Yara is firmly committed to the ten core principles of UNGC divided into the four core themes of Human Rights, Labor rights, Environment and Anti-Corruption.
Yara is a signatory to the United Nations Global Compact, and it has been granted membership to the United Nations Global Compact LEAD. LEAD is an exclusive group of corporate sustainability leaders from across all regions and sectors that represent the cutting edge of the UN Global Compact. As such Yara is firmly committed to the ten core principles of UNGC divided into the four core themes of Human Rights, Labor rights, Environment and Anti-Corruption.
Yara was in 2015 accepted into a pilot project entitled "Human Rights Due Diligence". The project is led by the Norwegian State department's sub-section called "OECD Guidelines for multinational enterprises". The project will allow Yara to review the existing due diligence framework specifically against human and labor rights issues. It will do so within the confines of a peer group as well as receiving one on one assistance by specialist consultants.
Yara in 2015 conducted training of more than 5,000 employees in face-to-face sessions. All training sessions include a section on human rights. This is a KPI followed by the Board of Directors. In the Human Rights category, Yara reports on the aspects of Human rights – Investment, Non-discrimination, Freedom of association and collective bargaining, Child labor, Forced or compulsory labor, Security practices, Human rights – assessment, Supplier human rights assessment, Human rights grievance mechanisms.
Yara's Human Rights policy is anchored through several points:
- Through Yara's Code of Conduct and the Corporate Social Responsibility Policy, Yara outlines how its employees should act and what should characterize their behavior. This includes a commitment to the UNGC ten principles, and specifically mentions several of the indicators listed in the HR section.
- Through the Code of Conduct, explicit and practical guidance is provided on the rules that govern behavior in Yara. This includes a specific section on human and labor rights, as well as a commitment to the UNGC ten principles.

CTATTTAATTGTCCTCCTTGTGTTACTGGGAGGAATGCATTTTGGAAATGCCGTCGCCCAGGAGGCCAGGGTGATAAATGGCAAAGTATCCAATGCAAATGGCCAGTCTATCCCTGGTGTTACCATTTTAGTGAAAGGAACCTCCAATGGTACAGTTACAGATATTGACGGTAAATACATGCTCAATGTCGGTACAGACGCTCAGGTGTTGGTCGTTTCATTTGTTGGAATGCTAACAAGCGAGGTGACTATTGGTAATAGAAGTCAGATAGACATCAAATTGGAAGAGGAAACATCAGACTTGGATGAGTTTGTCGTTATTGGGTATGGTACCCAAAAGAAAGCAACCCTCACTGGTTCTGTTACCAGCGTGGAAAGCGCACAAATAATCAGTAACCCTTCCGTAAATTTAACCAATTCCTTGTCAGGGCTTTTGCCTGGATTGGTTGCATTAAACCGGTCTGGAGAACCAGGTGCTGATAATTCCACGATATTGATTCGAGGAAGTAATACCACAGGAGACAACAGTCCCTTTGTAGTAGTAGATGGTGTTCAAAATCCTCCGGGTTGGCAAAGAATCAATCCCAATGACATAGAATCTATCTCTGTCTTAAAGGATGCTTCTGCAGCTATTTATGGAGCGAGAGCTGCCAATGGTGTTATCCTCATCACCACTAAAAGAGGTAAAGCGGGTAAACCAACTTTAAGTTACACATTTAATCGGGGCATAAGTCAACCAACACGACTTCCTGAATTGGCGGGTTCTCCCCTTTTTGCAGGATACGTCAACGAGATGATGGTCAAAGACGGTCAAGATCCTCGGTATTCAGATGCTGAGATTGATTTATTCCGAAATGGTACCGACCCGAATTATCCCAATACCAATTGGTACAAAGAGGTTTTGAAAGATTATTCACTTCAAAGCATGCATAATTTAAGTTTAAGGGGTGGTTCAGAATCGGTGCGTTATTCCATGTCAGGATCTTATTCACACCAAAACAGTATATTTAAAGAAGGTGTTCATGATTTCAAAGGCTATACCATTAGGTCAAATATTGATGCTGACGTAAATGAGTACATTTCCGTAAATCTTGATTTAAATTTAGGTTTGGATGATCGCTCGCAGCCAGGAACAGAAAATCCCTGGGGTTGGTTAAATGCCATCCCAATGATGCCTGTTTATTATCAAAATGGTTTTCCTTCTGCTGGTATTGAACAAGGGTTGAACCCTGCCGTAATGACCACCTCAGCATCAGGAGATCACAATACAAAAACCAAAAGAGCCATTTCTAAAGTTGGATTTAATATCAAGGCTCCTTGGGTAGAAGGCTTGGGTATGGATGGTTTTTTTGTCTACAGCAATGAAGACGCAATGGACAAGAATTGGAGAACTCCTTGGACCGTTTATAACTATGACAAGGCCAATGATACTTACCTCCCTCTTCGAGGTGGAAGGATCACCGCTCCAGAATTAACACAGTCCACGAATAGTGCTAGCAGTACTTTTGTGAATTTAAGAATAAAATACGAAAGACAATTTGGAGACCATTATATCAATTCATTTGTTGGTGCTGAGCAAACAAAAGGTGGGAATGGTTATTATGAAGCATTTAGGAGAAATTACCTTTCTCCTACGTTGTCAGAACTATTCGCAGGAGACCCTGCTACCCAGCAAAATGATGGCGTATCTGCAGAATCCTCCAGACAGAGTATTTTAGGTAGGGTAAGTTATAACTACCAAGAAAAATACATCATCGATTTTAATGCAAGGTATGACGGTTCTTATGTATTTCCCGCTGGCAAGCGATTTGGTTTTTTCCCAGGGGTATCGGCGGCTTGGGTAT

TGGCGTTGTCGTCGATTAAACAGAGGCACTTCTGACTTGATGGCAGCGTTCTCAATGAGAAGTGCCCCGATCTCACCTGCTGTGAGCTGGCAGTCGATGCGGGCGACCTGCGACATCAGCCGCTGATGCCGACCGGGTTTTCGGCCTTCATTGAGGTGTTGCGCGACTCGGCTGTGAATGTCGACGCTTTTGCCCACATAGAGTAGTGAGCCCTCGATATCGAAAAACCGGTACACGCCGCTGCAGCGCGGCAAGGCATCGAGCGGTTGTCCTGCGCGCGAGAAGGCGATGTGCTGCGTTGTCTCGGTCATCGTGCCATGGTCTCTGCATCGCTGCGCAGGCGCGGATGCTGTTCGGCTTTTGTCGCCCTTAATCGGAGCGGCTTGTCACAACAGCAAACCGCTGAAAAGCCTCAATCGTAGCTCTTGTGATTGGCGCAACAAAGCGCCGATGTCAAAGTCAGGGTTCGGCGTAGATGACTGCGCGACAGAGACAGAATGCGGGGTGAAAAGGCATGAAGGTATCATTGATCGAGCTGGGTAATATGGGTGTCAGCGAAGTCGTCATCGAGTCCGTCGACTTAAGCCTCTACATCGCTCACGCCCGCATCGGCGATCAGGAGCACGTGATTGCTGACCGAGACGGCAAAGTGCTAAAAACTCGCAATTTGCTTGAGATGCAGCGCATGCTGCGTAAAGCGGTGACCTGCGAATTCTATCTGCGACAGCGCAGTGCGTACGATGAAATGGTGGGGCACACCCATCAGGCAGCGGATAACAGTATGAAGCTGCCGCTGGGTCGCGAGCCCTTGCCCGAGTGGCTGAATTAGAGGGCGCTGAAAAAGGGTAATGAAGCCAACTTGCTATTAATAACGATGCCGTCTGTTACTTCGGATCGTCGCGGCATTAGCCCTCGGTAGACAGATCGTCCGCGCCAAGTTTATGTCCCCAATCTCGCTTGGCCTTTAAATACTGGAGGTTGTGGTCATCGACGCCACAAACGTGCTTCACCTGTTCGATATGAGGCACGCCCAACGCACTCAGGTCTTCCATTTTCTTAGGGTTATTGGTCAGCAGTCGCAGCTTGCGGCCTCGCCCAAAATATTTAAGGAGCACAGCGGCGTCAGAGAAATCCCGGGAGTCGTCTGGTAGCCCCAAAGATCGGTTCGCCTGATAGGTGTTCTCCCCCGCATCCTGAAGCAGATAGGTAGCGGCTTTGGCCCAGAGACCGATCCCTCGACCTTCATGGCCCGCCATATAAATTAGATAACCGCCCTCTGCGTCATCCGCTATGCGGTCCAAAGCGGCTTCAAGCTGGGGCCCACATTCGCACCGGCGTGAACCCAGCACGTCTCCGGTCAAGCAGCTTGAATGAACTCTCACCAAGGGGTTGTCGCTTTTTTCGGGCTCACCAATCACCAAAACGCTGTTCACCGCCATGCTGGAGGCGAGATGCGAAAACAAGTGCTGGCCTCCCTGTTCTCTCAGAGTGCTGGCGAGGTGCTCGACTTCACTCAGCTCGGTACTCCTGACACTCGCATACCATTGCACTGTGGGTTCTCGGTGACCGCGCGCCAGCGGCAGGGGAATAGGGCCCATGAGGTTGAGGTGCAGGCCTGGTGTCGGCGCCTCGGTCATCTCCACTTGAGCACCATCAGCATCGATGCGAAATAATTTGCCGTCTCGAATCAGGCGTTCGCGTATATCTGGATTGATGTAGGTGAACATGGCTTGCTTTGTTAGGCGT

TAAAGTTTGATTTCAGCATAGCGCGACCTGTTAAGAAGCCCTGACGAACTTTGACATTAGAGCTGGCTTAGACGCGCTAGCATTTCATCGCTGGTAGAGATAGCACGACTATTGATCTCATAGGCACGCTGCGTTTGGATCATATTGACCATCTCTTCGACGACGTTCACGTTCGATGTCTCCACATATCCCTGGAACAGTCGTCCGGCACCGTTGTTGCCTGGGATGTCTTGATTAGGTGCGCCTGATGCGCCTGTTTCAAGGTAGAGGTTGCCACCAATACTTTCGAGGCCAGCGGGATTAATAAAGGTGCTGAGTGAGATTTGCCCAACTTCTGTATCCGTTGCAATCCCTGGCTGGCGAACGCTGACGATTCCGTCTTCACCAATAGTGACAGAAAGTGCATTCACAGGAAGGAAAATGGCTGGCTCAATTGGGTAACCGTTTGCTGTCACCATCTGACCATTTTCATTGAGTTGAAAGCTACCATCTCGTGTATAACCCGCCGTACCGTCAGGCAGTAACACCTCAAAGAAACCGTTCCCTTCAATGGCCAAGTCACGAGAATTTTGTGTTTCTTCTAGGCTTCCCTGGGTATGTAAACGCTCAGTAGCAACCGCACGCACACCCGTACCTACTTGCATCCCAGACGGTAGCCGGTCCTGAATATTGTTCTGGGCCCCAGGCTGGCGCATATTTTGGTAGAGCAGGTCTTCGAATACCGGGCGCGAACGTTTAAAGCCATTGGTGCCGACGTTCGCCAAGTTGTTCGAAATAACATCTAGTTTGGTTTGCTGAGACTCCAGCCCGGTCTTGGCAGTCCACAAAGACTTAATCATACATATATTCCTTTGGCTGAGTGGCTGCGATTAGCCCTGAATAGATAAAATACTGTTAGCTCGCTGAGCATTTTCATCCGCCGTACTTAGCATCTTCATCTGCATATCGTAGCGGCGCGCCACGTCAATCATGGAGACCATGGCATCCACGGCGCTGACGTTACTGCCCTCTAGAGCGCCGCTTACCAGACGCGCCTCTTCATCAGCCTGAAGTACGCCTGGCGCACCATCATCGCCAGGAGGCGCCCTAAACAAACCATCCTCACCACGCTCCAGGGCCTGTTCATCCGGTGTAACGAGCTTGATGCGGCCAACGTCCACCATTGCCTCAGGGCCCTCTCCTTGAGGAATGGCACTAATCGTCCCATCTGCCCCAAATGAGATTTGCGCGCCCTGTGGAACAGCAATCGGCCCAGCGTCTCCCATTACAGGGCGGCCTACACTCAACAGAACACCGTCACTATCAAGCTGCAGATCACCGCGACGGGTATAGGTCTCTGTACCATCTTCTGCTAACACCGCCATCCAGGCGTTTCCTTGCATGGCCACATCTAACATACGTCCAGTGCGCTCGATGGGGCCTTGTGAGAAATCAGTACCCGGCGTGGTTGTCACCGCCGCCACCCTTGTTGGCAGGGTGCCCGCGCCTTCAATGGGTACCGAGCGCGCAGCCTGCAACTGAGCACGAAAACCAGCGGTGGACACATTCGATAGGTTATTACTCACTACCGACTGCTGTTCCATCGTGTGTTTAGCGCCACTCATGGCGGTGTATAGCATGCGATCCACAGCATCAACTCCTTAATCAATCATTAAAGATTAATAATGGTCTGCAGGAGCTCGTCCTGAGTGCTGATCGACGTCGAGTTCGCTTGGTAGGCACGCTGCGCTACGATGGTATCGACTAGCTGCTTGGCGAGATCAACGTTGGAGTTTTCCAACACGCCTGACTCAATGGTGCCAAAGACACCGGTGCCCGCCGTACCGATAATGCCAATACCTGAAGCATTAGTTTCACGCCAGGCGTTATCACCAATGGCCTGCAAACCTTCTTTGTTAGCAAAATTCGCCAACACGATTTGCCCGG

- In addition, Yara has developed a Business Partner Code of Conduct that takes into account internationally recognized and endorsed standards in key areas such as international human rights, business ethics and labor conditions. Yara expects its Business Partners to do the same and is committed to working only with partners that fulfill this requirement.
- Through our Integrity Due Diligence process that includes screening for possible human and labor rights violations in our business partners.
- Yara's Ethics and Compliance training program includes training on human rights, as does mandatory training videos for all new employees.
Organizational risk assessment
Our Integrity Due Diligence (IDD) process includes screening for possible human and labor rights violations in our business partners.
Training and Awareness
Yara's Ethics and Compliance program encompasses the issue of human rights. Human rights are also included as a dedicated segment in the mandatory introduction videos for all new employees.
The Ethics and Compliance training program is carried out by six full time Regional Compliance Managers across the world, supported by three part time employees. During 2015, more than 5,000 people received face to face training in ethics and compliance matters, including human rights as a distinct topic.
All training sessions include information about accessibility of grievance mechanisms.
Monitoring, follow-up and remediation
Yara has extensive reporting channels in place for anyone (internal or external) that wishes to make a complaint on any topic including human and labor rights. This may be done anonymously.
Reference is made to indicator G4-57.
In addition to the overarching information provided above, the following information is provided for specific indicator points.
Security practices: materiality
Yara has operations in more than 50 countries on all continents, with sales to about 150 countries, meaning that the company could be exposed to different kinds of threats where our people work and travel to. Some of these countries has elevated security risks, which must be handled accordingly.
Yara as a company has an obligation to protect life and health, infrastructure and the environment we work in, information and reputation by understanding security risks and implement necessary mitigating measures through continuously improving processes in a preventive and proactive approach. Security is an obligation to our employees and a part of our license to operate.
Security practices: management approach
Yara security covers the areas of Physical Security (protecting employees, equipment and information, restricting unauthorized access to facilities and protection against sabotage, intended damage and theft), Personnel Security (protecting against people trying to exploit our employees for unauthorized or criminal purposes, including insider threat) and Travel Security (protecting and advising our business travelers, and provide guidance on how to behave in different cultural and security environments globally).
In the recent years Yara has established a corporate security and emergency response function. Over the last year, a sustainable global security system has been established. This includes a standardized method for assessing security risks, developing steering system for security, providing support and advice to all business units globally and further improving company's emergency response practices.